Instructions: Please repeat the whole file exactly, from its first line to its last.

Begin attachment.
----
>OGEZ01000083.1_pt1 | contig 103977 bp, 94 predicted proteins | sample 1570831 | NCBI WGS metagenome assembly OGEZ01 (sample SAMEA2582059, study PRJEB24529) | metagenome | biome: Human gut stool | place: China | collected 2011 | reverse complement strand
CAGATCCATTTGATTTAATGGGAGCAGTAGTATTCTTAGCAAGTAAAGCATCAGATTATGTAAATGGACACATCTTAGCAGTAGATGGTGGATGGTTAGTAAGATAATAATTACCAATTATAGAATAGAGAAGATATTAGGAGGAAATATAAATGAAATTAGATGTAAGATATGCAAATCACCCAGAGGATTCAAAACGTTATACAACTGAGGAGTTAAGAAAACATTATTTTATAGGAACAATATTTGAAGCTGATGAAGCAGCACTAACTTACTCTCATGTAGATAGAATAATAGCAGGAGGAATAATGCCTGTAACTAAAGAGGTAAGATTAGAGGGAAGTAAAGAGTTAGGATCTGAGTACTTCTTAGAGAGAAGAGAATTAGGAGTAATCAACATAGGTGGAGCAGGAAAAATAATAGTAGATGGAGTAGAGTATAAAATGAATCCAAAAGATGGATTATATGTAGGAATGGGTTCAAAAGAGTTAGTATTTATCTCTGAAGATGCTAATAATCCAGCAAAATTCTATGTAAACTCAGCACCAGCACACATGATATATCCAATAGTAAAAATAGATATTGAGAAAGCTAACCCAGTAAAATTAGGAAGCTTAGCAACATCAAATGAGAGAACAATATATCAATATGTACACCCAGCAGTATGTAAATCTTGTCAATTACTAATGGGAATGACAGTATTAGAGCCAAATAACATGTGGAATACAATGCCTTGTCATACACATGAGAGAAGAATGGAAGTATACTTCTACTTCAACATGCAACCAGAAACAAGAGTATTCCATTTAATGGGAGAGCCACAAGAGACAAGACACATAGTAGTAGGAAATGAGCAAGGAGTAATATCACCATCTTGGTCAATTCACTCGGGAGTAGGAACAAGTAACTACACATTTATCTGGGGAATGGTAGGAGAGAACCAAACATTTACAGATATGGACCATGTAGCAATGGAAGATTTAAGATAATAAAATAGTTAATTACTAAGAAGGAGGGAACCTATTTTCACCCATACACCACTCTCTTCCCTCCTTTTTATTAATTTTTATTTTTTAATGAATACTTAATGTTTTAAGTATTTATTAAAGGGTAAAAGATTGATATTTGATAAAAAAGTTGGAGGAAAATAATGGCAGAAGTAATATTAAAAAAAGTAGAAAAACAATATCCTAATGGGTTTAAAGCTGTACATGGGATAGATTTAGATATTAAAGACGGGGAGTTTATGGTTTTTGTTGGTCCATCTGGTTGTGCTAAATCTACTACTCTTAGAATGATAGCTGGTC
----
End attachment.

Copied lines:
>OGEZ01000083.1_pt1 | contig 103977 bp, 94 predicted proteins | sample 1570831 | NCBI WGS metagenome assembly OGEZ01 (sample SAMEA2582059, study PRJEB24529) | metagenome | biome: Human gut stool | place: China | collected 2011 | reverse complement strand
CAGATCCATTTGATTTAATGGGAGCAGTAGTATTCTTAGCAAGTAAAGCATCAGATTATGTAAATGGACACATCTTAGCAGTAGATGGTGGATGGTTAGTAAGATAATAATTACCAATTATAGAATAGAGAAGATATTAGGAGGAAATATAAATGAAATTAGATGTAAGATATGCAAATCACCCAGAGGATTCAAAACGTTATACAACTGAGGAGTTAAGAAAACATTATTTTATAGGAACAATATTTGAAGCTGATGAAGCAGCACTAACTTACTCTCATGTAGATAGAATAATAGCAGGAGGAATAATGCCTGTAACTAAAGAGGTAAGATTAGAGGGAAGTAAAGAGTTAGGATCTGAGTACTTCTTAGAGAGAAGAGAATTAGGAGTAATCAACATAGGTGGAGCAGGAAAAATAATAGTAGATGGAGTAGAGTATAAAATGAATCCAAAAGATGGATTATATGTAGGAATGGGTTCAAAAGAGTTAGTATTTATCTCTGAAGATGCTAATAATCCAGCAAAATTCTATGTAAACTCAGCACCAGCACACATGATATATCCAATAGTAAAAATAGATATTGAGAAAGCTAACCCAGTAAAATTAGGAAGCTTAGCAACATCAAATGAGAGAACAATATATCAATATGTACACCCAGCAGTATGTAAATCTTGTCAATTACTAATGGGAATGACAGTATTAGAGCCAAATAACATGTGGAATACAATGCCTTGTCATACACATGAGAGAAGAATGGAAGTATACTTCTACTTCAACATGCAACCAGAAACAAGAGTATTCCATTTAATGGGAGAGCCACAAGAGACAAGACACATAGTAGTAGGAAATGAGCAAGGAGTAATATCACCATCTTGGTCAATTCACTCGGGAGTAGGAACAAGTAACTACACATTTATCTGGGGAATGGTAGGAGAGAACCAAACATTTACAGATATGGACCATGTAGCAATGGAAGATTTAAGATAATAAAATAGTTAATTACTAAGAAGGAGGGAACCTATTTTCACCCATACACCACTCTCTTCCCTCCTTTTTATTAATTTTTATTTTTTAATGAATACTTAATGTTTTAAGTATTTATTAAAGGGTAAAAGATTGATATTTGATAAAAAAGTTGGAGGAAAATAATGGCAGAAGTAATATTAAAAAAAGTAGAAAAACAATATCCTAATGGGTTTAAAGCTGTACATGGGATAGATTTAGATATTAAAGACGGGGAGTTTATGGTTTTTGTTGGTCCATCTGGTTGTGCTAAATCTACTACTCTTAGAATGATAGCTGGTC